Hunger's Brides
Page Updated On: 07/23/2005

Mesoamerica and the Spanish Conquest


Scholars have written on various aspects of Sor Juana's work that are informed by the prehispanic past and by the exploration and conquest of the New World. She wrote verses in Nahuatl, for instance, the language spoken by the Aztecs. She also employed Native American characters in the theological prologues to her sacred plays.

Where Hunger's Brides departs from the preponderance of scholarship is in placing these themes at the very heart of her life and work.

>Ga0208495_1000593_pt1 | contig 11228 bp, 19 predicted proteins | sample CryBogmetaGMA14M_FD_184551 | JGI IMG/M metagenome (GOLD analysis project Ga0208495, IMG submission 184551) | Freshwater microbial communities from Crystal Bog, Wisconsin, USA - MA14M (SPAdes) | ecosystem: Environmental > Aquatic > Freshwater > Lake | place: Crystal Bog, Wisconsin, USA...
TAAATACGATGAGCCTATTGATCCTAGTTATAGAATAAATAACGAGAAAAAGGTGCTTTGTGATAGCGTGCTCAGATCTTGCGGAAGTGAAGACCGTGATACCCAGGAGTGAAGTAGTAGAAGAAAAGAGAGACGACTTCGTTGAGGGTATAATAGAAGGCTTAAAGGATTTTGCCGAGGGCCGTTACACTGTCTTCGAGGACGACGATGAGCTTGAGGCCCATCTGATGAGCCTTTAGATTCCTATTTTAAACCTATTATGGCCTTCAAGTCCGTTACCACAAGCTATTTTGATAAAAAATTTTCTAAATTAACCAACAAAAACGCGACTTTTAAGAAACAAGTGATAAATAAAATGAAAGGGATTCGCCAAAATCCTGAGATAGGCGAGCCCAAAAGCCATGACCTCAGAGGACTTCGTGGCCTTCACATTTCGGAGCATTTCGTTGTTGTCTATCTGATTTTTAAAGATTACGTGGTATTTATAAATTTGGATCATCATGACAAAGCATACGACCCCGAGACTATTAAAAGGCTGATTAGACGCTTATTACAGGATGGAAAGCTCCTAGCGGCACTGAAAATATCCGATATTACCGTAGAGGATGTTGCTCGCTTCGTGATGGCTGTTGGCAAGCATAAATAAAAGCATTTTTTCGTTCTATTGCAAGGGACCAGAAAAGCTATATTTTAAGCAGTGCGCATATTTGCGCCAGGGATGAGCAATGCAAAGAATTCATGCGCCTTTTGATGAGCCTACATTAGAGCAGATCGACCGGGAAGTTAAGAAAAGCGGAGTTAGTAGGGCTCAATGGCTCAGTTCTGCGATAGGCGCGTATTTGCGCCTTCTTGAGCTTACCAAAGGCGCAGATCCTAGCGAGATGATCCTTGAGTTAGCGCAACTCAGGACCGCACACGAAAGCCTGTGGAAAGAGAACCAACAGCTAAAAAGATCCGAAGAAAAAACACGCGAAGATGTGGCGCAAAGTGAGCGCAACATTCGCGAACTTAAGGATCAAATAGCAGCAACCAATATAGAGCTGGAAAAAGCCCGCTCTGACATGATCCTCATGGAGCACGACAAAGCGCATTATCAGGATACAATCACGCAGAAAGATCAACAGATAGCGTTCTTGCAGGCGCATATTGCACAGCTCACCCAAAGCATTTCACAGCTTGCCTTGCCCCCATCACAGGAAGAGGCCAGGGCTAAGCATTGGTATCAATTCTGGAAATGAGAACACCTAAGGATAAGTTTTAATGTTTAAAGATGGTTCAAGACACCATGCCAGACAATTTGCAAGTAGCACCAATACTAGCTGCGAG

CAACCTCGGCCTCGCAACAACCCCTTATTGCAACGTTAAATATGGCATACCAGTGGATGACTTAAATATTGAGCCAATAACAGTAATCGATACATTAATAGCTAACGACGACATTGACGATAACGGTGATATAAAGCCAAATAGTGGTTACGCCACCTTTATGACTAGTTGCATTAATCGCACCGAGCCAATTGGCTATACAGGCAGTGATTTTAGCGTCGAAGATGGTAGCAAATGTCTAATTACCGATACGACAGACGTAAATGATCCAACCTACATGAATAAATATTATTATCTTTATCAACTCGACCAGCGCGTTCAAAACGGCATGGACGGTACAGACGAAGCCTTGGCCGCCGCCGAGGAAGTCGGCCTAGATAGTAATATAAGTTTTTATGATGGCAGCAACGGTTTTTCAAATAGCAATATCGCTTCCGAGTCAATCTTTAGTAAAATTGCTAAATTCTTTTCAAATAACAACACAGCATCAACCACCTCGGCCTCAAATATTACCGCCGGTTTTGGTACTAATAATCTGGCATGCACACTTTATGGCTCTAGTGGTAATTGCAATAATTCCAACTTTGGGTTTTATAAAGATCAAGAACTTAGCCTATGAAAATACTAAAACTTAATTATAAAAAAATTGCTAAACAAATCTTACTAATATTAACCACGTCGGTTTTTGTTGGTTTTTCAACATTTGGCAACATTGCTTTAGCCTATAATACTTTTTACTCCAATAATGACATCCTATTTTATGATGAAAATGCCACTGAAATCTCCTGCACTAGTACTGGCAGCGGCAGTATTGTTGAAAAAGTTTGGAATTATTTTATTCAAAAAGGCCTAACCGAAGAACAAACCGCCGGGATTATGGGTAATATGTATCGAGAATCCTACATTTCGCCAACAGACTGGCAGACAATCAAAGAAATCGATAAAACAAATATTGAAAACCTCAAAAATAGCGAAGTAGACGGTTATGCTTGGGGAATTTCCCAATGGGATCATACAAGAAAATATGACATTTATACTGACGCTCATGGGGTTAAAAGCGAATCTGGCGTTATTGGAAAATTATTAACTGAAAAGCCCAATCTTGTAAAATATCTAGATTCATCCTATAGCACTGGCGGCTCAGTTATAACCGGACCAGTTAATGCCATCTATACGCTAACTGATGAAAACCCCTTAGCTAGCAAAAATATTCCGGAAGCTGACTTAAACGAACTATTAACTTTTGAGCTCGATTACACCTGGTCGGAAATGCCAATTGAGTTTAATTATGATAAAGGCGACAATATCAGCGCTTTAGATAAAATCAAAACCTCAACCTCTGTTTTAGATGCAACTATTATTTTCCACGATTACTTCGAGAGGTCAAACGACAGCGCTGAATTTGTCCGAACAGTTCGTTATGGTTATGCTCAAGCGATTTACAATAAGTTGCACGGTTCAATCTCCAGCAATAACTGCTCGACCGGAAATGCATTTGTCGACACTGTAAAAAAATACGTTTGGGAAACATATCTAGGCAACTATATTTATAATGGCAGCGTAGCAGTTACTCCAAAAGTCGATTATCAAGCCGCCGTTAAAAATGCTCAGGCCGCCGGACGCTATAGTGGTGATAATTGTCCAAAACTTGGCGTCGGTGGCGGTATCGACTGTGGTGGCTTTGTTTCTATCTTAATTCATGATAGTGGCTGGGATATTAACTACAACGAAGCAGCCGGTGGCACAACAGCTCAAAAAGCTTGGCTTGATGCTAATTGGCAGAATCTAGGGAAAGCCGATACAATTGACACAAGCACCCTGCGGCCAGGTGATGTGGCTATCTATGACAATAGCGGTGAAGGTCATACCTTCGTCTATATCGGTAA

Generally speaking, one or more of the following excerpts may provide some interest to scholars or students investigating European representations of the Conquest and New World - or the converse, views of Europe in the New World. Sor Juana is of particular importance here, in being, arguably, the only 17th-century artist of the first rank writing from a New World perspective.

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